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Posts tagged "criminal defense"

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At int'l conference, CSI experts call for forensic science reform

According to the Innocence Project, the misapplication of forensic science is a contributing factor in 45 percent of wrongful convictions that were resolved through DNA exonerations. The problem, which the Innocence Project defines as unreliable or invalid forensic discipline, insufficient validation of a method, misleading testimony, mistakes or misconduct, is the second most common contributing factor to wrongful convictions.

Decisions by prosecutors affect every aspect of a criminal case

The prosecutor may be the most powerful figure in the criminal justice system. They have power over everything from what charges will be filed to what the sentence will be after a conviction. They have influence over whether defendants get bail or have to remain locked up until they can be tried -- or until they agree to a plea bargain. They negotiate those plea bargains, too.

Supreme Court rules 'excessive fines' clause applies to states

In a unanimous ruling, the U.S. Supreme Court has said that the Eighth Amendment's prohibition on "excessive fines" applies to states and local governments as well as to the federal government. The high court had never actually ruled that the clause applied to states and local governments, although many people assumed that it did.

Records sealing: what you should know about this alternative to a permanent record

The National Employment Law Project estimates that more than 65 million Americans hold a criminal record of some sort, including convictions for misdemeanors and felonies. Most people know that a conviction, no matter what it is for or when the offense occurred, can follow you around for the rest of your life. However, did you know that even an acquittal or a dismissal of your case can mean a record that will show up on every background check, too?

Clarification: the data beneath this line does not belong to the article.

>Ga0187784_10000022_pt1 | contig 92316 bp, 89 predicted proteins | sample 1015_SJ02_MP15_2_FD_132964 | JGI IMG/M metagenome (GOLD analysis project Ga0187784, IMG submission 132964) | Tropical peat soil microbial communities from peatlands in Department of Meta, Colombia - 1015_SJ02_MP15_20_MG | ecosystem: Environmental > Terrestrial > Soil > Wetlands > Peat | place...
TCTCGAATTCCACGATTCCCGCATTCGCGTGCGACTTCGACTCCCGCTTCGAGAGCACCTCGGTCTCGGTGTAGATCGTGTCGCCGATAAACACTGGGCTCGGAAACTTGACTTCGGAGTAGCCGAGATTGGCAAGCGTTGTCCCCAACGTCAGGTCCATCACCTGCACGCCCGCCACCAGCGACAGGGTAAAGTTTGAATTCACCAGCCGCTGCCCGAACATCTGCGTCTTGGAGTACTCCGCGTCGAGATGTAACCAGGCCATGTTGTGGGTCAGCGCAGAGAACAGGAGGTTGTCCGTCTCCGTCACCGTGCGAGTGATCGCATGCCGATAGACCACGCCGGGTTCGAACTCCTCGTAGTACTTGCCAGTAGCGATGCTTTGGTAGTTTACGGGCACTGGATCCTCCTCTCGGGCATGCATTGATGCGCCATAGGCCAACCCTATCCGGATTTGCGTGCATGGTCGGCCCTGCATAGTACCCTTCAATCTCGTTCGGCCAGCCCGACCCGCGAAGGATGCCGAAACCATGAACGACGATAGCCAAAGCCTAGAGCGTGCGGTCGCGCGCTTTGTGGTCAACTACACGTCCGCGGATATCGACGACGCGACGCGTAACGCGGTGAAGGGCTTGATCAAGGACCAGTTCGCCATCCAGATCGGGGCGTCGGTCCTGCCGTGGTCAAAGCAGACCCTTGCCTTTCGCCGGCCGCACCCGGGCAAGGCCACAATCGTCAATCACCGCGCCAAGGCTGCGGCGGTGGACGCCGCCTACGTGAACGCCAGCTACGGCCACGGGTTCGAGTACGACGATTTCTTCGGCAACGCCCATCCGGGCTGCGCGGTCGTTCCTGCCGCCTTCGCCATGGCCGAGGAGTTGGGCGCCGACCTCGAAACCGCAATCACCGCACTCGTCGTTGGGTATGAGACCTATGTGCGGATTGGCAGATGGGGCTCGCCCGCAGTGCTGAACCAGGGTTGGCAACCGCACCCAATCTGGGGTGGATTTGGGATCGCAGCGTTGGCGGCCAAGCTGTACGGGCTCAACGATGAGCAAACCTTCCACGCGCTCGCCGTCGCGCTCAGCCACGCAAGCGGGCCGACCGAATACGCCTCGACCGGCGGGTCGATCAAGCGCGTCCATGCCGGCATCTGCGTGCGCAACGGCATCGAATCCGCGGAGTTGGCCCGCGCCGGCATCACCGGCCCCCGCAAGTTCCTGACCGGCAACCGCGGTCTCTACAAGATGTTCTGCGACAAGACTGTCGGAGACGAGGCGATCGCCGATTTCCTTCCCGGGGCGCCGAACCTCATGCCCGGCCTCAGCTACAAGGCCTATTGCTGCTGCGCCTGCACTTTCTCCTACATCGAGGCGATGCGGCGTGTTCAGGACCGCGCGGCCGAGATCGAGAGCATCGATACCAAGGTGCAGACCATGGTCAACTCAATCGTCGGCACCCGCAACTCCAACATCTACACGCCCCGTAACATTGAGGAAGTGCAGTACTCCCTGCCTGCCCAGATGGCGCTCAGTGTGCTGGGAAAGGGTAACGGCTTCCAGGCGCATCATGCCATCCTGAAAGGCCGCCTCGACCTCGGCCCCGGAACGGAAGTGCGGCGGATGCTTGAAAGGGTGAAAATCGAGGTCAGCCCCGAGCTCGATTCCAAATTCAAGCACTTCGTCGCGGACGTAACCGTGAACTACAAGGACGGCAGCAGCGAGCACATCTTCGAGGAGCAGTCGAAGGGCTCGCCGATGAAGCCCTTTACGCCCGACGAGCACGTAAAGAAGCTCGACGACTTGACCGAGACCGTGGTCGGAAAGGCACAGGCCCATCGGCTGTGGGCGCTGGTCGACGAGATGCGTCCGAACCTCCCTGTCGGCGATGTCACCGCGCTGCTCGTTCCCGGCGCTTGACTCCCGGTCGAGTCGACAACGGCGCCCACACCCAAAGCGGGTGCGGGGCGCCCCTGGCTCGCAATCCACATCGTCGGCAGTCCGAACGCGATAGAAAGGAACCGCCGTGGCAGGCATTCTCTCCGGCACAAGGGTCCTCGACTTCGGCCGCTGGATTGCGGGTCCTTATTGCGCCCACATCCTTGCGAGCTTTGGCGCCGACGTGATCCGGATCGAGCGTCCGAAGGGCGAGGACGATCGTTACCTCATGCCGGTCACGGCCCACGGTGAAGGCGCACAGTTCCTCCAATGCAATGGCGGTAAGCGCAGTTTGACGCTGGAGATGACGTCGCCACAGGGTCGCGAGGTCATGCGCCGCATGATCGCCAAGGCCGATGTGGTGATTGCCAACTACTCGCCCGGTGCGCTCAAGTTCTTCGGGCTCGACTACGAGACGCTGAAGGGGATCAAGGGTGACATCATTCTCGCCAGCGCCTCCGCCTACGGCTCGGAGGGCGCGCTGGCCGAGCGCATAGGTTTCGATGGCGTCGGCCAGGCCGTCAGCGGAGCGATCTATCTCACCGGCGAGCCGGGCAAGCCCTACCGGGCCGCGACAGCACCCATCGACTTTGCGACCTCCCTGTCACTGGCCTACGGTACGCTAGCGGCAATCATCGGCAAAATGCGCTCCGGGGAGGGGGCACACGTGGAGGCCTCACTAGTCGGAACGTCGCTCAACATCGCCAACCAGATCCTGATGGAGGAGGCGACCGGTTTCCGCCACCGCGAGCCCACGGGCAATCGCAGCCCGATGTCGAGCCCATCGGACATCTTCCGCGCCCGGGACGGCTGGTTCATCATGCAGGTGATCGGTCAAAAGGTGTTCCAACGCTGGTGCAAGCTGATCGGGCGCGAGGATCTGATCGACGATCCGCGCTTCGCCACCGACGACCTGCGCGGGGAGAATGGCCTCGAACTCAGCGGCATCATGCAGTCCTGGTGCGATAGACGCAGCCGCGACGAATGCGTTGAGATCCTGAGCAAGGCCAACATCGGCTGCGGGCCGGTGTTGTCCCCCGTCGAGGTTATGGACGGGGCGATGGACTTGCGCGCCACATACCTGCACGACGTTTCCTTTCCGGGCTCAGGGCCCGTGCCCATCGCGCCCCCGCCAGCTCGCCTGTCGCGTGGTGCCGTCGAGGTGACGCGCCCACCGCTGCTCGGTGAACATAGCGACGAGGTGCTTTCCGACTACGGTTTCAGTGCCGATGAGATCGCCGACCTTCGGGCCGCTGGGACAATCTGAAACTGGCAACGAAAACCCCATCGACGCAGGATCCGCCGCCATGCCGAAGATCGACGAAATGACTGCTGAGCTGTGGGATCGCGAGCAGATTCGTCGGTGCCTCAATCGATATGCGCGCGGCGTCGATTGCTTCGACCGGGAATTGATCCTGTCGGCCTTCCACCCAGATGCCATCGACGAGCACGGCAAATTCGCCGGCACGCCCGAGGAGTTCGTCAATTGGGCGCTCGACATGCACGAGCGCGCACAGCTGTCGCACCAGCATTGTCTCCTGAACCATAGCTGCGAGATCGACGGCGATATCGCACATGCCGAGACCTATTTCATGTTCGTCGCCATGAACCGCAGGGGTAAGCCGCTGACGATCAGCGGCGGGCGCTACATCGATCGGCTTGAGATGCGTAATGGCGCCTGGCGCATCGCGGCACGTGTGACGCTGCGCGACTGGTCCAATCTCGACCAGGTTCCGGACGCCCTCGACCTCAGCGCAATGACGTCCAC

SCOTUS likely to rule that costly seizures are 'excessive fines'

When Tyson Timbs of Indiana was convicted of selling a small amount of heroin in order to support his opioid addiction, he was sentenced to a year of home detention and five years of probation. The court could also have fined him up to $10,000, but chose not to. But Indiana law allows private law firms to intervene on behalf of the state, and one filed a civil forfeiture case and seized Timbs' $42,000 Land Rover.

Research: Racial disparity in lie detectors

The National Academies of Science released a comprehensive report in 2003 that examined the state of the science in lie detection. After reviewing nearly a century of scientific data and reports and visiting polygraph units run by government agencies, the NAS committee found that polygraphs were prone to both false positives and false negatives.

Colorado sees jump in crime, national crime rates still dropping

How safe are we in America? How about in Colorado? Reports on the crime rates were just released by the FBI and the Colorado Bureau of Investigation (CBI). Colorado saw increases in both violent crimes and property offenses, the nationwide rates actually dropped, on average.

Is it double jeopardy when states try cases and then the feds do?

The Fifth Amendment to the U.S. Constitution contains the Double Jeopardy clause, which reads, "nor shall any person be subject for the same offence to be twice put in jeopardy of life or limb."

Unprecedented crackdown on hazing by Air Force Academy

When colleges or universities discover an alleged rule violation that could also be considered a crime, they typically have a choice in all but the most serious types of offenses. They can refer the case out to local police and process the case as a violation of school rules, or they can handle the allegations internally through their administrative discipline process without referring it to law enforcement. Both are serious, but referral out to law enforcement can result in criminal prosecution.

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